Why I Wanted to Be Thin (And How I Learned to Stop.)

Body positivity.

Like other social justice movements (yes, this is a social justice issue), body positivity is a reaction to a silent cultural norm that nearly everyone participates in. It’s the unspoken, unnamed body negativity.

You are practicing body negativity when you think that your health, your worth as a human, your attractiveness, your ability to do things, your ability to wear things, your ability to get up in the morning and look in the mirror and feel good about yourself (….etc. etc. etc….) are related to how your body looks.

I’m going to write a random thought here that I had in the car the other day. Maybe you’ve had it too?

I want to be thin.

I have thought it, silently and insidiously, for my whole life. Ever since middle school, my body has not been how I want it. It has been literally 15 years of wanting to be thin. In my core, in my brain, with desperation and a sense of futility, I have wanted to be thin.

Why? Because being thin is a sign of success, attractiveness, sex appeal, acceptance, belonging, victory, confidence, health, and worthiness. I don’t even think I’m wrong right in this moment. I’m totally right. Thinness is associated with these things on a social and cultural level whether it’s right, good, and healthy…or not.

Here’s a radical, countercultural idea: thinness does not represent literally any of these things.

You can be thin and sick. You can be thin and poor. You can be thin and fail. You can be thin and insecure. You can be thin and loathe yourself. You can be thin and completely unsexy. You can also be thin and happy, healthy, self-loving, super hot, confident, and worthy of belonging.

You can also be FAT and be happy, healthy, self-loving, super hot, confident, and worthy of belonging.

I used the word “fat” there not as a negative judgment (which IS how most people use it), but as a word that describes somebody in a body that’s larger than “thin” – whatever that means.

The comment “you’ve lost a lot of weight” is synonymous with “you look better than you used to!” What if the person lost a lot of weight because they became so desperate to be thin that they stopped eating? Is that happy or healthy? Should that be encouraged? But we are also disgusted when people are too thin.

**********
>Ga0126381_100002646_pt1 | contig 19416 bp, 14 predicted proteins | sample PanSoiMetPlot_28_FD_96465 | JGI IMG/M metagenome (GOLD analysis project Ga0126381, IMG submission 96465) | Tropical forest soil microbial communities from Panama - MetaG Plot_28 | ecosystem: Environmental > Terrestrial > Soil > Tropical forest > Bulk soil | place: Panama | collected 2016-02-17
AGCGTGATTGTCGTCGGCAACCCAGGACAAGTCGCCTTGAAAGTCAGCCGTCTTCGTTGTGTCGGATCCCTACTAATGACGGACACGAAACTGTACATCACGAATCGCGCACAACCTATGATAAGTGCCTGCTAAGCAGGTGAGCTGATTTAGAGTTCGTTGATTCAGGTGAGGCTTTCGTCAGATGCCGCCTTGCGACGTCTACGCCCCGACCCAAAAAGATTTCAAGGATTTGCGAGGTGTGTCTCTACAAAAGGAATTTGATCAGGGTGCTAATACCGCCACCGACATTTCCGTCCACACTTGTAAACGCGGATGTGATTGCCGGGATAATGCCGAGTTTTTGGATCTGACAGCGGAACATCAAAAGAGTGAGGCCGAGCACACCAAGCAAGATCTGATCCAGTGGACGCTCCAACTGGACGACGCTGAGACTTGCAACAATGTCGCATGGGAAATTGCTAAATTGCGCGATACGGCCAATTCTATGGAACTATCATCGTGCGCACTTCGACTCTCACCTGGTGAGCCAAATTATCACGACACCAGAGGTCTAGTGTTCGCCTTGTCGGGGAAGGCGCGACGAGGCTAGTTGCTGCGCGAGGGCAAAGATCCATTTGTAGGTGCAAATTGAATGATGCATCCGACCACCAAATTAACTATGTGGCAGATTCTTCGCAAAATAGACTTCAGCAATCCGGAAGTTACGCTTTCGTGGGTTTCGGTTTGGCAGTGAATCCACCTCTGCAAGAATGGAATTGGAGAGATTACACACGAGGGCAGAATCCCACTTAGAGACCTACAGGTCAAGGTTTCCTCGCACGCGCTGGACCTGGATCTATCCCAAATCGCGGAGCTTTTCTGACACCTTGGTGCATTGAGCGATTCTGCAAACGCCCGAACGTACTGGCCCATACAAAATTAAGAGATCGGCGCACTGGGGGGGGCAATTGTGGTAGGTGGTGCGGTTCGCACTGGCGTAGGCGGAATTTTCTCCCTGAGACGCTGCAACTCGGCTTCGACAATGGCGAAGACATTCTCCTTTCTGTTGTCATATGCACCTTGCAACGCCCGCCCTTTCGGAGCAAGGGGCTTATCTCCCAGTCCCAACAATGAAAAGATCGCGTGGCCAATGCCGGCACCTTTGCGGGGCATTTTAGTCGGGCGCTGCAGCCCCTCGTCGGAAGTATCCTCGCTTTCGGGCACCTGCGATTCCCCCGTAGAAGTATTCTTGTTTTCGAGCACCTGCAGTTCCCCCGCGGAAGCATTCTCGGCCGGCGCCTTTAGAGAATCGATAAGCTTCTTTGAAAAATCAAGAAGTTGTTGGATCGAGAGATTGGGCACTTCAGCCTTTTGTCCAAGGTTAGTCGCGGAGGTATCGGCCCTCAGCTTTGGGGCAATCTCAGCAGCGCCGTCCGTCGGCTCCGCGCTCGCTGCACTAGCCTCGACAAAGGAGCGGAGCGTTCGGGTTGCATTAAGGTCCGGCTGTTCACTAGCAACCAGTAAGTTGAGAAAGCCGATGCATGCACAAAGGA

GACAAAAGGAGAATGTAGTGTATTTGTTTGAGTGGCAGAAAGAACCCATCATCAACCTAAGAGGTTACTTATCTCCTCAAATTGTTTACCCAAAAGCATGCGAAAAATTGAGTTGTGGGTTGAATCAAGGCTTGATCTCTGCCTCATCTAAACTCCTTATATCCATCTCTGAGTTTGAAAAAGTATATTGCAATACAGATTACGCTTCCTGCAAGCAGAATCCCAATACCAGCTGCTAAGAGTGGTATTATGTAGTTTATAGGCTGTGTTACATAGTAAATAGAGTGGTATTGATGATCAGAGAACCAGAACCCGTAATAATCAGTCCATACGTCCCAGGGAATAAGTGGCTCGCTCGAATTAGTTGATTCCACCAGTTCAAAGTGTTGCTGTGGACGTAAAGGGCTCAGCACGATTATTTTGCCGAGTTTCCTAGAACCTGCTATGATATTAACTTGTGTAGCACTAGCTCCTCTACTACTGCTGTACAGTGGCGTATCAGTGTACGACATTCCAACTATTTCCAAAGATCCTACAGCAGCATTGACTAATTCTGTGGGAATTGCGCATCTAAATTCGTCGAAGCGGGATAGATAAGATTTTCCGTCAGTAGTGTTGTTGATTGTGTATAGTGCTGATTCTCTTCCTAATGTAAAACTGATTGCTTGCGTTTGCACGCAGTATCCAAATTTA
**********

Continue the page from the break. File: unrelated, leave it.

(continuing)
Maybe the problem isn’t actually the size of someone’s body. Maybe it’s actually that we have arbitrarily equated size with health in a damaging way for anyone who isn’t “just right” – whatever that means. I’m going to write another post on this framework I’ve learned about called Health at Every Size. It’s based on the idea that we have culturally defined “health” wrong.

We have culturally defined one type of body as ideal, as healthy and happy, and another type of body as a thing to worry about and negatively judge. One problem with this: there are not even just two types of bodies. This video, called “Poodle Science” is incredible at showing in a brief and humorous way how this happened. It’s 2 minutes, watch it.

The other problem is that this attitude perpetuates the problem. The real problem. The social justice issue. Which is that:

Weight stigma helps nobody.

When we think that all fat people are unhealthy (or worse, unworthy, ugly, etc. etc. etc.), we are mis-defining what “health” is. Contrary to popular belief, health cannot be measured by a scale, and it can’t be identified by observing someone’s body and making judgments about it.

I wrote a post on some of my personal definitions of health. Everyone should get the right to decide their level of health for themselves. Everyone is worthy of making that decision on their own and doing what it takes to feel healthy for themselves.

Shame and judgment do not help people lose weight, they help drive people to practices that make them sick. Not fat, SICK. A thin person can be sick. So can anyone in a body larger than “thin” – whatever that means.

Anyone can be sick, and anyone can be healthy. 

What helps people be healthy is trusting their unconditional worthiness and humanity along with listening to their inner voice. What helps people be healthy is connecting to others and having positive and healthy relationships with people who accept them for who they are, regardless of their body size. There is research to prove that these matter more than weight. There is research to prove that weight stigma does more damage than anything else when it comes to people’s health.


Your body size. My body size. They are not even close to the most interesting thing about us. And yet we spend so much time thinking about them?

Time to stop.

I need to be positive about my body. I need to challenge body negativity. I need to confront comments and beliefs that perpetuate weight stigma in order to keep myself and everyone else healthy.